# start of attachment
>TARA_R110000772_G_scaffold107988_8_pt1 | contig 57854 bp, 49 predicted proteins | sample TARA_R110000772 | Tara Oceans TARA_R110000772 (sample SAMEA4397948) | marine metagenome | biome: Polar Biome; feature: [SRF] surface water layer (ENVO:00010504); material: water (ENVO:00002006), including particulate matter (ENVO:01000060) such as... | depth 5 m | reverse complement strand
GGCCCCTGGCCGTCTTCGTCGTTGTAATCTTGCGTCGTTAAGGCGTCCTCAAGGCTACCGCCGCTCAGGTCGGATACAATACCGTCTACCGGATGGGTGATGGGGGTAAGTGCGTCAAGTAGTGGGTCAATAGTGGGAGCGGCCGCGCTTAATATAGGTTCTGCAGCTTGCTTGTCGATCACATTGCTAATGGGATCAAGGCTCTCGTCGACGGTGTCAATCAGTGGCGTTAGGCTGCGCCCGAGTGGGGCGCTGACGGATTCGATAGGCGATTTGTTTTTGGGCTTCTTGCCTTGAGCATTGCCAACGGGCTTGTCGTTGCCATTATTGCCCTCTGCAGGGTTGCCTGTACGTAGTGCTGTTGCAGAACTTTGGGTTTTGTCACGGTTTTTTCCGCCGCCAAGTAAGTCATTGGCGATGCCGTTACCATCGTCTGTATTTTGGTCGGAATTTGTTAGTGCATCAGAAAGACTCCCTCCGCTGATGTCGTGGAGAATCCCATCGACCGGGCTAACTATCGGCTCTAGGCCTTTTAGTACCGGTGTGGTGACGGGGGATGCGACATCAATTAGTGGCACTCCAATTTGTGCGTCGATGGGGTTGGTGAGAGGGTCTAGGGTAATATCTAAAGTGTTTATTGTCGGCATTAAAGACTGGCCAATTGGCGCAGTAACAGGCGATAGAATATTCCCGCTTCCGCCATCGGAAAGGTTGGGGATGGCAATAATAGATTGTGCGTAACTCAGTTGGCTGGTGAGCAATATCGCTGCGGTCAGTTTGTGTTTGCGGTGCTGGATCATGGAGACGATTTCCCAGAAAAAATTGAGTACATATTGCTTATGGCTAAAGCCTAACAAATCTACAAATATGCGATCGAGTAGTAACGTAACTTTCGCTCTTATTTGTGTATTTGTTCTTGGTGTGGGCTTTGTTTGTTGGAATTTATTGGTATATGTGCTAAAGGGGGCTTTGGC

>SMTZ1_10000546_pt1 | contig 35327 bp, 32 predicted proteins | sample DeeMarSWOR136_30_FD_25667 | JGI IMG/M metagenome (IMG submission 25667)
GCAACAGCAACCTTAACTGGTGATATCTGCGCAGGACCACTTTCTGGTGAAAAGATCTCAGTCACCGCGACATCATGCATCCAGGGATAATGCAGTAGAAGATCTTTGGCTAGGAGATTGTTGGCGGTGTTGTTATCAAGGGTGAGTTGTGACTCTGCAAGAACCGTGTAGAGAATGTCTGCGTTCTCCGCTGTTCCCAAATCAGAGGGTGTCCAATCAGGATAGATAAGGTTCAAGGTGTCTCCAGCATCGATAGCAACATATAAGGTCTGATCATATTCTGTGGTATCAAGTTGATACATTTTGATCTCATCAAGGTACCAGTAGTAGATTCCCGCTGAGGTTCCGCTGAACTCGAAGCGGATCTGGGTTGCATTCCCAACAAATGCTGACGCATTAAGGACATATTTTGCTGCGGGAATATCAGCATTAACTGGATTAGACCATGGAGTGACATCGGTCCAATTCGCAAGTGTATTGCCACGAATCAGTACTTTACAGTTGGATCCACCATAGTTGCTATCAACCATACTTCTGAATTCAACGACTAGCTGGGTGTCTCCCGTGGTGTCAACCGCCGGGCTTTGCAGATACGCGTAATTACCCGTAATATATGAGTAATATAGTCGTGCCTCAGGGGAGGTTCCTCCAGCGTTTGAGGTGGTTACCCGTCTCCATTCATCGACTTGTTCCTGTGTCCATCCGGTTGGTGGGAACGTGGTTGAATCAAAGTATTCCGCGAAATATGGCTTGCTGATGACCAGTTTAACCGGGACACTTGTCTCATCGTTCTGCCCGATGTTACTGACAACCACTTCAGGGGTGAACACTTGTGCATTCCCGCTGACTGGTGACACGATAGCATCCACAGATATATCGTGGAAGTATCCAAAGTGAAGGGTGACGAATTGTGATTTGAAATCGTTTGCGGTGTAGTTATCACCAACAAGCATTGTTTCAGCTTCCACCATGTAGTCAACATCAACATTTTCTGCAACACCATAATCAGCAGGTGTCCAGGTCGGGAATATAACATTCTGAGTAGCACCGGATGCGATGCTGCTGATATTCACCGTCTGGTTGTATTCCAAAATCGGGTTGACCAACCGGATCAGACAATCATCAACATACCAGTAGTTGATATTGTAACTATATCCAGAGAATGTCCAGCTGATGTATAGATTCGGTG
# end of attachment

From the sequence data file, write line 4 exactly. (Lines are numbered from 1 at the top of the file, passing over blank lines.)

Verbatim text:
GCAACAGCAACCTTAACTGGTGATATCTGCGCAGGACCACTTTCTGGTGAAAAGATCTCAGTCACCGCGACATCATGCATCCAGGGATAATGCAGTAGAAGATCTTTGGCTAGGAGATTGTTGGCGGTGTTGTTATCAAGGGTGAGTTGTGACTCTGCAAGAACCGTGTAGAGAATGTCTGCGTTCTCCGCTGTTCCCAAATCAGAGGGTGTCCAATCAGGATAGATAAGGTTCAAGGTGTCTCCAGCATCGATAGCAACATATAAGGTCTGATCATATTCTGTGGTATCAAGTTGATACATTTTGATCTCATCAAGGTACCAGTAGTAGATTCCCGCTGAGGTTCCGCTGAACTCGAAGCGGATCTGGGTTGCATTCCCAACAAATGCTGACGCATTAAGGACATATTTTGCTGCGGGAATATCAGCATTAACTGGATTAGACCATGGAGTGACATCGGTCCAATTCGCAAGTGTATTGCCACGAATCAGTACTTTACAGTTGGATCCACCATAGTTGCTATCAACCATACTTCTGAATTCAACGACTAGCTGGGTGTCTCCCGTGGTGTCAACCGCCGGGCTTTGCAGATACGCGTAATTACCCGTAATATATGAGTAATATAGTCGTGCCTCAGGGGAGGTTCCTCCAGCGTTTGAGGTGGTTACCCGTCTCCATTCATCGACTTGTTCCTGTGTCCATCCGGTTGGTGGGAACGTGGTTGAATCAAAGTATTCCGCGAAATATGGCTTGCTGATGACCAGTTTAACCGGGACACTTGTCTCATCGTTCTGCCCGATGTTACTGACAACCACTTCAGGGGTGAACACTTGTGCATTCCCGCTGACTGGTGACACGATAGCATCCACAGATATATCGTGGAAGTATCCAAAGTGAAGGGTGACGAATTGTGATTTGAAATCGTTTGCGGTGTAGTTATCACCAACAAGCATTGTTTCAGCTTCCACCATGTAGTCAACATCAACATTTTCTGCAACACCATAATCAGCAGGTGTCCAGGTCGGGAATATAACATTCTGAGTAGCACCGGATGCGATGCTGCTGATATTCACCGTCTGGTTGTATTCCAAAATCGGGTTGACCAACCGGATCAGACAATCATCAACATACCAGTAGTTGATATTGTAACTATATCCAGAGAATGTCCAGCTGATGTATAGATTCGGTG